Front seats offer a good mix of comfort and support. Some were disappointed with rear-seat room and deemed it comfortable only for folks under six feet, but some reviewers were surprised at the roominess back there despite the Altima's offering less head- and legroom than its competitors. The rear seats split-fold 60/40 and open onto a 15.3-cubic-foot trunk.

Some reviewers compliment the dash design, center stack, console, and everything inside as integrating simplicity with the feel of quality in a midlevel sedan. The well-laid-out dashboard is populated with comfortable knobs and switches, all within easy reach. Three circular gauges face the driver: tachometer, speedometer, and gas and engine temperature. LCD readouts for trip and various safety and personal data appear in the bases of those larger gauges.

An Intelligent Key with push-button ignition is standard across the Altima line. This “smart key” system allows whoever has the key in his or her pocket to open the locked car with the push of a button on the door handle and start and stop it with the press of a big red pushbutton.

Storage spaces are sprinkled throughout the interior: The base of the center stack has a covered storage bin with a power point deep inside, two cupholders sit between the shift boot and the bi-level center storage bin, with two more in the rear seat, and there are storage bins in the door panels.

Nissan’s option packaging system has drawn strong criticism from some reviewers for forcing potential buyers into overly expensive linked option packages, instead of offering individual options.

The base 2.5 comes with only the bare essentials: cloth upholstery, power windows and door locks, cruise control, a tilt/telescoping steering wheel, 16-inch steel wheels, and the intelligent key system. It has no air-conditioning or audio system, and only the six-speed manual is available.

The 2.5S adds air-conditioning, AM/FM/CD, a trip computer, and the optional CVT transmission, and opens the gates to option packages. For example, the 2.5SL Package includes most of the 3.5SL's features and leather upholstery, but not the V6 engine.

Moving up to the Altima 3.5SE brings a big jump in performance with the V6 and its standard six-speed manual or optional CVT transmission. This trim also adds 17-inch alloy wheels and a power-adjustable driver’s seat, among other options. It’s only at this level that the Vehicle Dynamic Control option is offered, as is a Sports Package.

The top-end trim is the 3.5SL, in which the CVT transmission is standard as well as most of the SE's features. It also includes leather upholstery, dual-zone automatic climate control, heated front seats, a power glass sunroof, foglights, Bluetooth, a premium stereo, and more. A navigation system and rearview camera are also available.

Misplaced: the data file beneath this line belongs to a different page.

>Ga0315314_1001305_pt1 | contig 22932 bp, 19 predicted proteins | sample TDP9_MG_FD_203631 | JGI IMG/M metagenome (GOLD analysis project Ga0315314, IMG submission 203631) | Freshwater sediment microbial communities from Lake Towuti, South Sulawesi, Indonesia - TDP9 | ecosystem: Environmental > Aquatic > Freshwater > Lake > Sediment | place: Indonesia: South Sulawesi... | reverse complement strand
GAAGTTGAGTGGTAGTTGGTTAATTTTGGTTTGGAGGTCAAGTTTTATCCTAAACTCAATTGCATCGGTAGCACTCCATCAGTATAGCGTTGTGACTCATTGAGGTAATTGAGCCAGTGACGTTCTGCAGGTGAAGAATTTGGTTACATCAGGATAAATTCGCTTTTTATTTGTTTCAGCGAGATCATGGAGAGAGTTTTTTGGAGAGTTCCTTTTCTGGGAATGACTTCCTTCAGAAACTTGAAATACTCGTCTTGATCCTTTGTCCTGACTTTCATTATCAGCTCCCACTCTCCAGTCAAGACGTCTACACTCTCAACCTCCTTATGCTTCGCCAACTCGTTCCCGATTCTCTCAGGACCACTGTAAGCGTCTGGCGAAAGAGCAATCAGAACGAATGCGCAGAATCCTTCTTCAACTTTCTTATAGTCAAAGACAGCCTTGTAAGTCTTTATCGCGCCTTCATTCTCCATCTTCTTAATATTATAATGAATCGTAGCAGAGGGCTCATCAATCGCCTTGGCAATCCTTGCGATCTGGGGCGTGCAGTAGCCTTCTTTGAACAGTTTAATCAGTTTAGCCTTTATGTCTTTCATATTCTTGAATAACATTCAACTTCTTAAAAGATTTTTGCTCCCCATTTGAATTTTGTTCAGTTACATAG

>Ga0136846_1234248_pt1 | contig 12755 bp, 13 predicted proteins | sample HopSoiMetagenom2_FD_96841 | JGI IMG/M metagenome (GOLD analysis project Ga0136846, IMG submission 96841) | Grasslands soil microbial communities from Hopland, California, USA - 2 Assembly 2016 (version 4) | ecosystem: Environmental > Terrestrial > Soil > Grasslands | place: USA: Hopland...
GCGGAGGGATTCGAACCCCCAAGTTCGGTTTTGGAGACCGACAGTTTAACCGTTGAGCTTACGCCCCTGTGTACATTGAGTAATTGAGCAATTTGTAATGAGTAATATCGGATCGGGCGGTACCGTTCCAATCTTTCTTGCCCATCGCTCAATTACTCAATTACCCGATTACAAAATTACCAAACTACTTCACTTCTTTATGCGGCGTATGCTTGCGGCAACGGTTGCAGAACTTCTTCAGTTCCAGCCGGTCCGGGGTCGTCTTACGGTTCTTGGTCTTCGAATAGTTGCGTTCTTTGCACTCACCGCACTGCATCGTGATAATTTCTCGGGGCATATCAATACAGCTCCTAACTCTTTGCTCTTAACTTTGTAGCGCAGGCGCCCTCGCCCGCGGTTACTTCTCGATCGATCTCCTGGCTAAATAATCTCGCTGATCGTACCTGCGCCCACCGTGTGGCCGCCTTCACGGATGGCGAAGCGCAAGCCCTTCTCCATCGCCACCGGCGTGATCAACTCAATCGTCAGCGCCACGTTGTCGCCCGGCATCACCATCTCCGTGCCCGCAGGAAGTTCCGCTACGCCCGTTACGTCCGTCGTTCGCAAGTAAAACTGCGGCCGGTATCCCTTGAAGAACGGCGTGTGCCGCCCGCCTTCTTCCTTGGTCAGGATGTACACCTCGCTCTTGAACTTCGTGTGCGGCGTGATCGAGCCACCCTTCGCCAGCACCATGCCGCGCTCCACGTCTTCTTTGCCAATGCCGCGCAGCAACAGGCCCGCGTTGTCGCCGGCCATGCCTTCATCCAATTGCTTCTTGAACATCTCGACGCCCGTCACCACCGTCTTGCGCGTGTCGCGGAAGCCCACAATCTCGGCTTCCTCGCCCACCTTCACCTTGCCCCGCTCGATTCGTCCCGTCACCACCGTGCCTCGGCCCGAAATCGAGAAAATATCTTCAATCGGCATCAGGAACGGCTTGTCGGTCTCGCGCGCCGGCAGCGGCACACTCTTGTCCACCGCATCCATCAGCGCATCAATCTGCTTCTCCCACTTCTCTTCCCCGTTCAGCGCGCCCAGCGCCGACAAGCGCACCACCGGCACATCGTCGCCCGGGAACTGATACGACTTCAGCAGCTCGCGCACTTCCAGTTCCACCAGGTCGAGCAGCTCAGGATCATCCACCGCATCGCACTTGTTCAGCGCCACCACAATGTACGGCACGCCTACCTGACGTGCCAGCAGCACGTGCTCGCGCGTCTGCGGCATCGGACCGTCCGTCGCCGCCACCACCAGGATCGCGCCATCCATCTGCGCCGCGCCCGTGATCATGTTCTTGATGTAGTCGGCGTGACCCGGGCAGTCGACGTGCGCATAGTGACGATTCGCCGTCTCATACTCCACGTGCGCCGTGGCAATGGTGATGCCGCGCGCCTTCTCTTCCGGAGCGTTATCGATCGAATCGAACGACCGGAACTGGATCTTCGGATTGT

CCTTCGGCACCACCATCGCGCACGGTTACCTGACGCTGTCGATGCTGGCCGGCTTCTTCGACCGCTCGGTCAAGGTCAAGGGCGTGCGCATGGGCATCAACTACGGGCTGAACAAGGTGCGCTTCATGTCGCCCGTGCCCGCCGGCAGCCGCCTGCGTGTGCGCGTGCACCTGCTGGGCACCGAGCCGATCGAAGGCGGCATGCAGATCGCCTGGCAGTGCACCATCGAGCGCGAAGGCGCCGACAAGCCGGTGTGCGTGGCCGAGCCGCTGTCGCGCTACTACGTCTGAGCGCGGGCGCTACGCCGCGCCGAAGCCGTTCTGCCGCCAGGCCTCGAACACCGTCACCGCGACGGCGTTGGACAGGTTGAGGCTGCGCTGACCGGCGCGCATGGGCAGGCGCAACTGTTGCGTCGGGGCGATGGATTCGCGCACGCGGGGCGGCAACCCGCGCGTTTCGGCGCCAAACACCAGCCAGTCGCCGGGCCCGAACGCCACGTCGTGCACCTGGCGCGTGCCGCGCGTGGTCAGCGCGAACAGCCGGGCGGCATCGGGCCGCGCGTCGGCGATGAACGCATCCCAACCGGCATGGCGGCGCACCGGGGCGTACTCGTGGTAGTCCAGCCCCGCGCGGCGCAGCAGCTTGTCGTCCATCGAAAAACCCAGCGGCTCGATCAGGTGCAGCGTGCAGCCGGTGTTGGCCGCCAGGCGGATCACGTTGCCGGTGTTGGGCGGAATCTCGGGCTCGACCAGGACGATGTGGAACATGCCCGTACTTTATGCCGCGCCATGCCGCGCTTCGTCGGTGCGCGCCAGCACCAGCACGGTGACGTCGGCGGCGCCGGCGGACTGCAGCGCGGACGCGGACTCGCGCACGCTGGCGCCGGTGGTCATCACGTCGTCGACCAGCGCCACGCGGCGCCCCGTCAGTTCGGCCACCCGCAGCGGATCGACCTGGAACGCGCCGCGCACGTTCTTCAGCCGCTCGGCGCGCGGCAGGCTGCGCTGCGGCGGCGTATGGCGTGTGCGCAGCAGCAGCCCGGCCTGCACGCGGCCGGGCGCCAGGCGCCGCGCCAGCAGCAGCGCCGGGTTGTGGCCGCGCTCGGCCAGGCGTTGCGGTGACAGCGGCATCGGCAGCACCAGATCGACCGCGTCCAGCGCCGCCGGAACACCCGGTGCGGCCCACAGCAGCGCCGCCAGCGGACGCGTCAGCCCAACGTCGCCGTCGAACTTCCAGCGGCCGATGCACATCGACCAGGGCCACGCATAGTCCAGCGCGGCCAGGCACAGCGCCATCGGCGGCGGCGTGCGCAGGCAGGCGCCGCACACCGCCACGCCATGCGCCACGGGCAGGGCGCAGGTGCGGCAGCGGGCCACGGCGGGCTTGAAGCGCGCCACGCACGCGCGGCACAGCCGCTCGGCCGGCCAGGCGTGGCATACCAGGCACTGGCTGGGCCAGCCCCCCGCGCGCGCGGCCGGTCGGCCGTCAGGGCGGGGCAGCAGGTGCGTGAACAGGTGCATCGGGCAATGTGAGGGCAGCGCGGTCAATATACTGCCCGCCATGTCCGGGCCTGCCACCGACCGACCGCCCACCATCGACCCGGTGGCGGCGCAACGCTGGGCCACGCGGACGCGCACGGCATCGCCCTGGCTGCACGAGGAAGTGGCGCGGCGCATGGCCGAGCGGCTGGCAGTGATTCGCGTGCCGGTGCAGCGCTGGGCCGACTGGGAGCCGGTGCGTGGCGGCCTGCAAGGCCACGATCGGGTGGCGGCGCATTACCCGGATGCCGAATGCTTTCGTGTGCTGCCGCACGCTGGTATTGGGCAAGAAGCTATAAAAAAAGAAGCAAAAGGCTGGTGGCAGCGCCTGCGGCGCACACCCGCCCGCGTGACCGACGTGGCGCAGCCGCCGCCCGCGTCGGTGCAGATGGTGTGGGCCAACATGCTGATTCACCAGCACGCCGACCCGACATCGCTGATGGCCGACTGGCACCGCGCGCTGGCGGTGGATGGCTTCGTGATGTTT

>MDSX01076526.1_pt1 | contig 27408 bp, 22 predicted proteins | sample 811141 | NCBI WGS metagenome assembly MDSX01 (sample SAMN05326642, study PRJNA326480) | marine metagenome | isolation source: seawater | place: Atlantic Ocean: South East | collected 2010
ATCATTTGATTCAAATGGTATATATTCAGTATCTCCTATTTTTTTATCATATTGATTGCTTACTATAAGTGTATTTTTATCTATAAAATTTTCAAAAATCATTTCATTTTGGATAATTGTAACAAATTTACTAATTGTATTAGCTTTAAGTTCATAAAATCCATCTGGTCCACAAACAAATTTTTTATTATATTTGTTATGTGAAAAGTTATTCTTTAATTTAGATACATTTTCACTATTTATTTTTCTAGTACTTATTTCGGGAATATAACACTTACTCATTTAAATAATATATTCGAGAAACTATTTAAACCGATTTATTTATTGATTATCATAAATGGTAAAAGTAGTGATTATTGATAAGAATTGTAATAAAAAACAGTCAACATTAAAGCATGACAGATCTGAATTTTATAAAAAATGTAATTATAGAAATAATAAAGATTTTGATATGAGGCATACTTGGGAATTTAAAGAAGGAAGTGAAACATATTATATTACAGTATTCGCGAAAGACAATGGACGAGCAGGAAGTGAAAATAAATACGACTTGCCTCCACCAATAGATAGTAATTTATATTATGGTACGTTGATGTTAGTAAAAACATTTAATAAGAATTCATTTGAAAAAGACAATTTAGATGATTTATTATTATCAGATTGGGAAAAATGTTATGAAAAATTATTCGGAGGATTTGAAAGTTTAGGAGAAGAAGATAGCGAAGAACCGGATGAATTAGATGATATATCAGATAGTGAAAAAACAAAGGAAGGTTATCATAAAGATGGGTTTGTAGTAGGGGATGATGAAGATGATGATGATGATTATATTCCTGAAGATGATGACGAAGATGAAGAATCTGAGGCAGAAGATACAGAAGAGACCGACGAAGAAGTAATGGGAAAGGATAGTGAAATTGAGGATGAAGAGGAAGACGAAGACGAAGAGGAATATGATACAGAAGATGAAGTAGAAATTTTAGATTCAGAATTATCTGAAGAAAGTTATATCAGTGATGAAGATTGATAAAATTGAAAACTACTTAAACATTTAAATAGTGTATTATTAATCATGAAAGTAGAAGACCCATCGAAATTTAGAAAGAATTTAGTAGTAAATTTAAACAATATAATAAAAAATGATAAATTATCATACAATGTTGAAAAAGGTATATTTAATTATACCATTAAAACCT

The Altima Hybrid comes with standard cloth upholstery and mixes base, middle, and luxury trim features. It features Nissan’s eCVT transmission, Vehicle Dynamic Control, traction control, dual-zone automatic climate control, and 16-inch alloy wheels. There is a Hybrid Connection Package that includes leather upholstery and every other Altima option except the nav system, which can be added with the Technology Package.


Standard safety features on all Altima models include four-wheel ABS disc brakes with electronic brakeforce distribution, frontal and side-impact airbags in front, full side curtain airbags for front and rear passengers, front active head restraints, and a tire-pressure monitoring system.

Altimas are rated safe in government crash tests. The Altima sedan received a top five-star rating in front and side impact tests and a four-star rating in rear passenger side impact tests conducted by the National Highway Traffic Safety Administration.

What Owners Think

Owners give high ratings to both the four- and six-cylinder versions of the Altima sedan. Four-cylinder owners love the car’s economy, with a number of them reporting 30+ mpg, and V6 owners love the car’s performance. The CVT gets quite a bit of praise, and even the six-speed has positive comments. Styling is also a big hit among owners. Overall, owners praise the value and quality of the car, and the “smart key” system receives consistent praise.

On the negative side, some complain of a rough ride/stiff suspension, a noisy engine (especially the 2.5-liter four), and cheap interior bits, but the positive comments definitely outweigh these, with a number of owners saying they have no negatives to report.

Updated by Anonymous

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Nissan Altima Questions